PITTSBURGH, PA - OCTOBER 30: Tom Brady #12 of the New England Patriots is sacked by LaMarr Woodley #56 of the Pittsburgh Steelers during the game on October 30, 2011 at Heinz Field in Pittsburgh, Pennsylvania. (Photo by Jared Wickerham/Getty Images)
The All Division Preseason Team was chosen based on performance in 2011, projected success in 2012 and extraneous factors, such as potential, opportunity and overall talent. Positions are taken generally, meaning there won't necessarily be one right tackle and one left tackle, but there will be two offensive tackles.
The AFC North has the linebacker position basically trademarked. Different teams, different divisional alignments, it's still the division that's seen Jack Lambert, Ray Lewis and Jack Ham.
Defenses change with time, and we're seeing a shift to smaller but faster 'backers now. Even Lewis admitted this offseason the need for him to shed some weight and concentrate on getting faster. But guys coming off the edge - a position of prominence in the AFC North - still need to battle behemoth offensive tackles.
Quickly emerging as one of the best inside linebackers in football, Jackson had a monster season for the Browns. With 124 individual tackles, and an omnipresence for a Cleveland defense that fared well, considering their popgun offensive approach. Jackson added 3.5 sacks to his huge tackles total, and with injuries plaguing Cleveland's defense so far in 2012, he figures to be an even bigger factor in their plans, which should land him in the Pro Bowl.
Woodley missed roughly half the 2011 season with a hamstring injury, but he was among the NFL leaders in sacks (nine in the third quarter of Week 8, and he pulled his hammy en route to Tom Brady for what would have been his third sack of the game). If he's healthy, 2012 looks to be the year Woodley reaches the height of his potential.
LB Ray Lewis, Baltimore Ravens
This isn't an honorary pick. Lewis's savvy and craftiness make him a mainstay in a very good run defense. He may not be the player he was seven years ago, but his read-and-recognition skills are still very sharp, and he can fill running lanes with the best of them. It's not likely Lewis will play three downs, one part out of concern for a body that's been breaking down recently, one part because he just isn't as fast as he used to be (although his decision to lose weight may have an impact) but he'll still stuff the run as well as anyone.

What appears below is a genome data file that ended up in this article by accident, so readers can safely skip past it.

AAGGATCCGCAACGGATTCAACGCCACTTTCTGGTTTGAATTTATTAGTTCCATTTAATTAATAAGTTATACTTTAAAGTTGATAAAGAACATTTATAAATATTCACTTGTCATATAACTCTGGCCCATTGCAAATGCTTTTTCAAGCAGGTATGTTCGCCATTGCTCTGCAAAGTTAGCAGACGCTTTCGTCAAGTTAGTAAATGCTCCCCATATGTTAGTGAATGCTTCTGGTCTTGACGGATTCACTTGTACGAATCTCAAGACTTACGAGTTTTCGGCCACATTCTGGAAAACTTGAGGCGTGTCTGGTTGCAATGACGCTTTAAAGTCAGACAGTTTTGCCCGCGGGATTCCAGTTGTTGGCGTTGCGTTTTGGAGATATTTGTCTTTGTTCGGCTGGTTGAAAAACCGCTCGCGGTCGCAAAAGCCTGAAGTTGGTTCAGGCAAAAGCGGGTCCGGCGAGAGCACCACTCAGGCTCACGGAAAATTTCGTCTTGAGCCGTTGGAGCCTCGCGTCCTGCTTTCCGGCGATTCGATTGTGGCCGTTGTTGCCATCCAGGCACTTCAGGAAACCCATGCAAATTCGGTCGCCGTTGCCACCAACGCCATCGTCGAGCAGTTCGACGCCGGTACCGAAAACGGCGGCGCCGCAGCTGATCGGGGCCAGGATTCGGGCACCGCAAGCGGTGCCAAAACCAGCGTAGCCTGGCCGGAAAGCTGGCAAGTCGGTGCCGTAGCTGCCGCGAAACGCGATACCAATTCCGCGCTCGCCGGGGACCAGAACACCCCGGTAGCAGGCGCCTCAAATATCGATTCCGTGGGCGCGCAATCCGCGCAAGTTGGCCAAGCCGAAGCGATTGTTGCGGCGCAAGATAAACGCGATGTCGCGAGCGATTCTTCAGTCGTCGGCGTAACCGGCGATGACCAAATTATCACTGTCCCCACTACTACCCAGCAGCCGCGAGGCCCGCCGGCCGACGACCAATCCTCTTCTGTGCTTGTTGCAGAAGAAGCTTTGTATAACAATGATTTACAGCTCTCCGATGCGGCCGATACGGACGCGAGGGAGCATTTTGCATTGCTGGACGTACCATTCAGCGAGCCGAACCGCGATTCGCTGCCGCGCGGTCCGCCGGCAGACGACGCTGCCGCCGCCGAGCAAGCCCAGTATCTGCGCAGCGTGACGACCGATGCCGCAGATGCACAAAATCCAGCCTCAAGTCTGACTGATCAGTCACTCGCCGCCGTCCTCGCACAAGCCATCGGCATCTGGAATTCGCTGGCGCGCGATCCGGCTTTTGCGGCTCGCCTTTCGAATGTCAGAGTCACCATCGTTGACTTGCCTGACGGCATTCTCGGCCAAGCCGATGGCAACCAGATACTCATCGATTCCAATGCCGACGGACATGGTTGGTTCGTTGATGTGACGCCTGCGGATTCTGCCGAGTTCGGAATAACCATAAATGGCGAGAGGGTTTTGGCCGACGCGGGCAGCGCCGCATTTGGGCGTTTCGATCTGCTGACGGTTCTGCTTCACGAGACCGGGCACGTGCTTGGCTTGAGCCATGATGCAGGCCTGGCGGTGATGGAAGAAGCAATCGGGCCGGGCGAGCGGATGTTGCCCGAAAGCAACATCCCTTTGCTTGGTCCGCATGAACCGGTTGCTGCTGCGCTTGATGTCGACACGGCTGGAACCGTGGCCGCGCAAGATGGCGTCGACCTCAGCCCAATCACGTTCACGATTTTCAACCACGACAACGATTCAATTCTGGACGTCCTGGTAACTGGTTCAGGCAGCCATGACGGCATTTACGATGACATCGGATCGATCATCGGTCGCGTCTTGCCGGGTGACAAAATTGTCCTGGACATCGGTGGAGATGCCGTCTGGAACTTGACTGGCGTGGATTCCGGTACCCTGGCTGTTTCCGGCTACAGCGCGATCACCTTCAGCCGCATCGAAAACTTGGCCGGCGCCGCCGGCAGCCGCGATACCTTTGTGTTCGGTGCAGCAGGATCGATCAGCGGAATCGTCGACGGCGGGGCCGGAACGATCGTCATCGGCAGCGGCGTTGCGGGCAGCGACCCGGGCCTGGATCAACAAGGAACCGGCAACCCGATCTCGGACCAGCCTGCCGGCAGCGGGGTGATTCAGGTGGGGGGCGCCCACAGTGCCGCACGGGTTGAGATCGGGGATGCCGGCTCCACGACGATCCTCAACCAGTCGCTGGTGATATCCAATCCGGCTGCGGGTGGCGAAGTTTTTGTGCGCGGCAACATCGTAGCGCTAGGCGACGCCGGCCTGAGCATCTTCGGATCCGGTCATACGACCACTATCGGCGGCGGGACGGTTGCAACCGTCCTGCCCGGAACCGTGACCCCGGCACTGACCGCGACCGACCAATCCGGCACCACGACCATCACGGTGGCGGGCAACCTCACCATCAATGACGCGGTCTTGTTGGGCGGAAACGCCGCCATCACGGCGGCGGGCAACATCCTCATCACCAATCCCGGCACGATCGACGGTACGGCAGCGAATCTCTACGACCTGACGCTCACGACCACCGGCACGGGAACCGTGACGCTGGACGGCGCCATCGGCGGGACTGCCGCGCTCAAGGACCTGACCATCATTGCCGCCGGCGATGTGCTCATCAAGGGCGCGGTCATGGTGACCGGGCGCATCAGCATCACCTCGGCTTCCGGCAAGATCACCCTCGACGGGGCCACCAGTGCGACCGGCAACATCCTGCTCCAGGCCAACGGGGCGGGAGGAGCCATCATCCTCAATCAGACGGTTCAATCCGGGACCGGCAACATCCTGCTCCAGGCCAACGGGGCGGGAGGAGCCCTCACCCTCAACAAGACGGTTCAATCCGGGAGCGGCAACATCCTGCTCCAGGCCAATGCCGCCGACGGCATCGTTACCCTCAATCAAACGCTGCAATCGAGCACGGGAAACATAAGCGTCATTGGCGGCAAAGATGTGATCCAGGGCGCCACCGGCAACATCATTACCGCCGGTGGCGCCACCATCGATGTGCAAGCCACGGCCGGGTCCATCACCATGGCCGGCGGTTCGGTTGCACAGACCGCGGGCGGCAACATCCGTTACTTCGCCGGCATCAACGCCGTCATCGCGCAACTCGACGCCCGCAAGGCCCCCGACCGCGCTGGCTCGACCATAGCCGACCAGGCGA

LB James Harrison, Pittsburgh Steelers
Harrison's legendary fitness and conditioning may be the culprit for a back and knees that have been failing him the last two seasons. He suffered a broken orbital bone in Week 4 last year, which was half of one of the six games he got to play alongside Woodley in the 2011 season. The Steelers saw their takeaways and sacks plummet to mortal levels, and it's not a coincidence they didn't have their combination of OLBs on the field. If Harrison can stay on the field, he'll continue to be a beast against the run, and rack up somewhere close to double-digit sacks.
LB Lawrence Timmons, Pittsburgh Steelers
It's a make-or-break season for Timmons. Injuries have plagued the Steelers linebacking group for roughly the last year, and the absence of James Farrior next to him should serve as a wake-up call that the big contract guy needs to step up. Timmons has shown flashes of excellence in his surprisingly long career (he's only 27 and he's played six seasons in Pittsburgh), but the playmaking ability hasn't flashed for very long. He has the physical skill, and the Steelers are hoping he can put it together mentally this year.